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Full Online Book HomeLong StoriesWar And Peace - Book Twelve: 1812 - Chapter 13
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War And Peace - Book Twelve: 1812 - Chapter 13 Post by :Sandi_McQuade Category :Long Stories Author :Leo Tolstoy Date :December 2010 Read :782

Click below to download : War And Peace - Book Twelve: 1812 - Chapter 13 (Format : PDF)

War And Peace - Book Twelve: 1812 - Chapter 13

Twenty-three soldiers, three officers, and two officials were
confined in the shed in which Pierre had been placed and where he
remained for four weeks.

When Pierre remembered them afterwards they all seemed misty figures
to him except Platon Karataev, who always remained in his mind a
most vivid and precious memory and the personification of everything
Russian, kindly, and round. When Pierre saw his neighbor next
morning at dawn the first impression of him, as of something round,
was fully confirmed: Platon's whole figure- in a French overcoat
girdled with a cord, a soldier's cap, and bast shoes- was round. His
head was quite round, his back, chest, shoulders, and even his arms,
which he held as if ever ready to embrace something, were rounded, his
pleasant smile and his large, gentle brown eyes were also round.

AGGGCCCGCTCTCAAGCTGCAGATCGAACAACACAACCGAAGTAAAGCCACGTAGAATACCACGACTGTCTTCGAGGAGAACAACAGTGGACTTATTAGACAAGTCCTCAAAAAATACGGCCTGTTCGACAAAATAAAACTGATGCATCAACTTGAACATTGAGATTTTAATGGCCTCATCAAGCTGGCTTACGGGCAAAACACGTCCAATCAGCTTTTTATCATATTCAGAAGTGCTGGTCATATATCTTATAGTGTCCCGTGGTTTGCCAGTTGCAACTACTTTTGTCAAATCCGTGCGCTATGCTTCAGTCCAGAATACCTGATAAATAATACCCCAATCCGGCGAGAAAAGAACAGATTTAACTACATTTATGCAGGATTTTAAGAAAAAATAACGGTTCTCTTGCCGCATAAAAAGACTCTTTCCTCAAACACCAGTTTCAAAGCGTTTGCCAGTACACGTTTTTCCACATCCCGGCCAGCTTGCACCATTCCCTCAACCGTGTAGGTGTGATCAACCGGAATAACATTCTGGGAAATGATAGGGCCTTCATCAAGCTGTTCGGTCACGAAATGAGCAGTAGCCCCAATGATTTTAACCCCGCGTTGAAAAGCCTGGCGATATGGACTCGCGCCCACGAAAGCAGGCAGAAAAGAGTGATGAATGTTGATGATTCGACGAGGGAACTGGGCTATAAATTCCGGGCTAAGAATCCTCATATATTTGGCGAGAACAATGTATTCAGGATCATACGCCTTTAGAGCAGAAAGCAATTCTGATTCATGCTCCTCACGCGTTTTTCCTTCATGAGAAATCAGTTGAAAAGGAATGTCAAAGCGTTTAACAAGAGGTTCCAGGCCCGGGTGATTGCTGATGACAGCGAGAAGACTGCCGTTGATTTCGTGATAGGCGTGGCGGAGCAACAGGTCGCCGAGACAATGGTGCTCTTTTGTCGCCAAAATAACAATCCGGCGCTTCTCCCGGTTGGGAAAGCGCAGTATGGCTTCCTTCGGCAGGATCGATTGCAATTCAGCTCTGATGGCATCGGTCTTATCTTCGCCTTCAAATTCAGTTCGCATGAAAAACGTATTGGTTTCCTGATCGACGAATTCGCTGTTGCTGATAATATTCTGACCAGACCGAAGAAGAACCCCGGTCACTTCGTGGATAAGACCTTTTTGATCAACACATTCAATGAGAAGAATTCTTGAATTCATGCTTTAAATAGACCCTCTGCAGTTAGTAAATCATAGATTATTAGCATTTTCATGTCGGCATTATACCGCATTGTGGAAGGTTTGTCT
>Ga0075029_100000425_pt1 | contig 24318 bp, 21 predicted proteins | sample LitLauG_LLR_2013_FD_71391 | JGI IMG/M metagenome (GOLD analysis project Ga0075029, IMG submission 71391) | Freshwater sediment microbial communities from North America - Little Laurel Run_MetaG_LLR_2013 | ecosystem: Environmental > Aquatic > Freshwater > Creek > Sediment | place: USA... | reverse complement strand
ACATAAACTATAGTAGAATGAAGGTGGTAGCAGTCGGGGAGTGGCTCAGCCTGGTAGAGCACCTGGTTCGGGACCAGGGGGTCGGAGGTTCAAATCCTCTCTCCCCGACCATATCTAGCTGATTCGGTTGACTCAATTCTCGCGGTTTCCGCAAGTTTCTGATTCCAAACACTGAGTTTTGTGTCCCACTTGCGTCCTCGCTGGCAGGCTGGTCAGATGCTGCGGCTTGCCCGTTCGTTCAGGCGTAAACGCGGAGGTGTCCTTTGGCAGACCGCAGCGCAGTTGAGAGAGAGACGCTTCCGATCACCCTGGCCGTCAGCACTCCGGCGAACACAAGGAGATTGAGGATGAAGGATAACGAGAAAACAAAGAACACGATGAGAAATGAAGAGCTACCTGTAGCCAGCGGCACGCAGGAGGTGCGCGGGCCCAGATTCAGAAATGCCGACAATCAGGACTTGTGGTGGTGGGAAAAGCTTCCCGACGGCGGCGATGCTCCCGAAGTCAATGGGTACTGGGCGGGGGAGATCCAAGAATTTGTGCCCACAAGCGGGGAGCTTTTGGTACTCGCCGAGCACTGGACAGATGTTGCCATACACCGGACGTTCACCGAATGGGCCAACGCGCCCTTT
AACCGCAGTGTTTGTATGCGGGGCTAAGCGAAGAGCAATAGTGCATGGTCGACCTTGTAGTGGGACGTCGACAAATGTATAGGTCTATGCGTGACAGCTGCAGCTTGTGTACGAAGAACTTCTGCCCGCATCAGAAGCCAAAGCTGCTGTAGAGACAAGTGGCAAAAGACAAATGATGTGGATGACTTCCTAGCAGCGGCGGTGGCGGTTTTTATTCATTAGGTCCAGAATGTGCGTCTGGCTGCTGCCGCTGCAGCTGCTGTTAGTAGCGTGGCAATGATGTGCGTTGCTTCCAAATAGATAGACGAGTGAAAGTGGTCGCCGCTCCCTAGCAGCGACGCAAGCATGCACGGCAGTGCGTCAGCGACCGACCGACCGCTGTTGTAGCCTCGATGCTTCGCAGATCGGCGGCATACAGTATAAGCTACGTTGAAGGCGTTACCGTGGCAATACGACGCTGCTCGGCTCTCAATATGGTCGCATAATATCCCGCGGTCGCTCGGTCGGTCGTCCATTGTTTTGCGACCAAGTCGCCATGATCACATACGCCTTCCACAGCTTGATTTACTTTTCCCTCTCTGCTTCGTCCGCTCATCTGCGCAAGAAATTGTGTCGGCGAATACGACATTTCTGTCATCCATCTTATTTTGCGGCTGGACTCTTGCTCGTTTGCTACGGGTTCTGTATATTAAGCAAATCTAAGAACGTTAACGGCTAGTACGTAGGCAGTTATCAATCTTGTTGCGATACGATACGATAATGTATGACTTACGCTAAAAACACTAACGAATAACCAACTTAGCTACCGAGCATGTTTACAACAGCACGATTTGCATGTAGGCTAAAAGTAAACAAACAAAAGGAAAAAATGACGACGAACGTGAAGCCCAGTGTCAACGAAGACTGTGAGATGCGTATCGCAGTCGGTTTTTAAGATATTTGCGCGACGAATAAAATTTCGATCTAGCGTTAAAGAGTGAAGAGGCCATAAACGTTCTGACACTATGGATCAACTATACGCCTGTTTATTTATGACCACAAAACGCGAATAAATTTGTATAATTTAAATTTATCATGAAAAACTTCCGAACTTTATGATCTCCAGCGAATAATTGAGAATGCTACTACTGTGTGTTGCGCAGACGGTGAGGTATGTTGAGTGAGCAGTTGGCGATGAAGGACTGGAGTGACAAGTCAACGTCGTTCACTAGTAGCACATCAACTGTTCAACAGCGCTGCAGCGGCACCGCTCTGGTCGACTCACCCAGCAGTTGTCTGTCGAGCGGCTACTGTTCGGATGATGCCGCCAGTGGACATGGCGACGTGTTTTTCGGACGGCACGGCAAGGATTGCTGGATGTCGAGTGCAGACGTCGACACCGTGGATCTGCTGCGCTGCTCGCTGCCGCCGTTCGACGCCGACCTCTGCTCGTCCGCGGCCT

Platon Karataev must have been fifty, judging by his stories of
campaigns he had been in, told as by an old soldier. He did not
himself know his age and was quite unable to determine it. But his
brilliantly white, strong teeth which showed in two unbroken
semicircles when he laughed- as he often did- were all sound and good,
there was not a gray hair in his beard or on his head, and his whole
body gave an impression of suppleness and especially of firmness and
endurance.

His face, despite its fine, rounded wrinkles, had an expression of
innocence and youth, his voice was pleasant and musical. But the chief
peculiarity of his speech was its directness and appositeness. It
was evident that he never considered what he had said or was going
to say, and consequently the rapidity and justice of his intonation
had an irresistible persuasiveness.

His physical strength and agility during the first days of his
imprisonment were such that he seemed not to know what fatigue and
sickness meant. Every night before lying down, he said: "Lord, lay
me down as a stone and raise me up as a loaf!" and every morning on
getting up, he said: "I lay down and curled up, I get up and shake